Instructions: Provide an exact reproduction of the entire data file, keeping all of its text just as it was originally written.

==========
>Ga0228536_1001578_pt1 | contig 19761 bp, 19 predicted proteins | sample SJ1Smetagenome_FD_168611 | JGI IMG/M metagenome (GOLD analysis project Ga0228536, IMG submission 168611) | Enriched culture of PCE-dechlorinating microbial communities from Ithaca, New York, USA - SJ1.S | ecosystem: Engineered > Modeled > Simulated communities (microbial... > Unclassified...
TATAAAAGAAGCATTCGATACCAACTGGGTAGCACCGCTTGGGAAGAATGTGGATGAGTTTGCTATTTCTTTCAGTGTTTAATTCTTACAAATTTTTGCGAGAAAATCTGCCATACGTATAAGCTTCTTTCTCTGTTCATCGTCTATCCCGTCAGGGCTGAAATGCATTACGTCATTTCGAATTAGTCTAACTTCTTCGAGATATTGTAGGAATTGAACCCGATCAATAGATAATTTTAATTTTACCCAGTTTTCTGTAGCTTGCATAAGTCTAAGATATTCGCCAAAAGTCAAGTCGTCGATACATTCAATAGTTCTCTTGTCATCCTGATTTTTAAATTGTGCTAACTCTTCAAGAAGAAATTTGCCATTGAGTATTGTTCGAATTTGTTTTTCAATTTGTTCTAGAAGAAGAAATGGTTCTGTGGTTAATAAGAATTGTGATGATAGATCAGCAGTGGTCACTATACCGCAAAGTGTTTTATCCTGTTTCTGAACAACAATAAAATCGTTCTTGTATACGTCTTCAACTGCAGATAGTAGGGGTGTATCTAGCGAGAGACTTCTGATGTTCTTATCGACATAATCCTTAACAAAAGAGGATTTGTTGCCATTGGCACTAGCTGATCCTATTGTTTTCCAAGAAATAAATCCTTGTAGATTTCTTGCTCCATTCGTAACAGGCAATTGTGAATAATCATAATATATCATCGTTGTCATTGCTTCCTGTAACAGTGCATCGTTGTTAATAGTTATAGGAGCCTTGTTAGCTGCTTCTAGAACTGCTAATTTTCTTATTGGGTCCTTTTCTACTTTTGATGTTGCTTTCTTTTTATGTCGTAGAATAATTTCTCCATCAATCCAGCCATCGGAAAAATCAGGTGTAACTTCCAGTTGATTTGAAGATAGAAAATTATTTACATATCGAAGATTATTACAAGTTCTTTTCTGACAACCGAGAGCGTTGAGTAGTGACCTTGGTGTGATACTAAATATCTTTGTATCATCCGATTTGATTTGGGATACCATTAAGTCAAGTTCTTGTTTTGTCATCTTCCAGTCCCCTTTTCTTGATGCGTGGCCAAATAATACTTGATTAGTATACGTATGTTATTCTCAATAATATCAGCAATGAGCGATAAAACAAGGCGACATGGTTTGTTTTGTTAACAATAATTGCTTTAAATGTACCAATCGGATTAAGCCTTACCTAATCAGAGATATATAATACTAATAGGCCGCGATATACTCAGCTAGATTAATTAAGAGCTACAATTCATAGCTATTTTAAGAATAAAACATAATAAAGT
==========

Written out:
>Ga0228536_1001578_pt1 | contig 19761 bp, 19 predicted proteins | sample SJ1Smetagenome_FD_168611 | JGI IMG/M metagenome (GOLD analysis project Ga0228536, IMG submission 168611) | Enriched culture of PCE-dechlorinating microbial communities from Ithaca, New York, USA - SJ1.S | ecosystem: Engineered > Modeled > Simulated communities (microbial... > Unclassified...
TATAAAAGAAGCATTCGATACCAACTGGGTAGCACCGCTTGGGAAGAATGTGGATGAGTTTGCTATTTCTTTCAGTGTTTAATTCTTACAAATTTTTGCGAGAAAATCTGCCATACGTATAAGCTTCTTTCTCTGTTCATCGTCTATCCCGTCAGGGCTGAAATGCATTACGTCATTTCGAATTAGTCTAACTTCTTCGAGATATTGTAGGAATTGAACCCGATCAATAGATAATTTTAATTTTACCCAGTTTTCTGTAGCTTGCATAAGTCTAAGATATTCGCCAAAAGTCAAGTCGTCGATACATTCAATAGTTCTCTTGTCATCCTGATTTTTAAATTGTGCTAACTCTTCAAGAAGAAATTTGCCATTGAGTATTGTTCGAATTTGTTTTTCAATTTGTTCTAGAAGAAGAAATGGTTCTGTGGTTAATAAGAATTGTGATGATAGATCAGCAGTGGTCACTATACCGCAAAGTGTTTTATCCTGTTTCTGAACAACAATAAAATCGTTCTTGTATACGTCTTCAACTGCAGATAGTAGGGGTGTATCTAGCGAGAGACTTCTGATGTTCTTATCGACATAATCCTTAACAAAAGAGGATTTGTTGCCATTGGCACTAGCTGATCCTATTGTTTTCCAAGAAATAAATCCTTGTAGATTTCTTGCTCCATTCGTAACAGGCAATTGTGAATAATCATAATATATCATCGTTGTCATTGCTTCCTGTAACAGTGCATCGTTGTTAATAGTTATAGGAGCCTTGTTAGCTGCTTCTAGAACTGCTAATTTTCTTATTGGGTCCTTTTCTACTTTTGATGTTGCTTTCTTTTTATGTCGTAGAATAATTTCTCCATCAATCCAGCCATCGGAAAAATCAGGTGTAACTTCCAGTTGATTTGAAGATAGAAAATTATTTACATATCGAAGATTATTACAAGTTCTTTTCTGACAACCGAGAGCGTTGAGTAGTGACCTTGGTGTGATACTAAATATCTTTGTATCATCCGATTTGATTTGGGATACCATTAAGTCAAGTTCTTGTTTTGTCATCTTCCAGTCCCCTTTTCTTGATGCGTGGCCAAATAATACTTGATTAGTATACGTATGTTATTCTCAATAATATCAGCAATGAGCGATAAAACAAGGCGACATGGTTTGTTTTGTTAACAATAATTGCTTTAAATGTACCAATCGGATTAAGCCTTACCTAATCAGAGATATATAATACTAATAGGCCGCGATATACTCAGCTAGATTAATTAAGAGCTACAATTCATAGCTATTTTAAGAATAAAACATAATAAAGT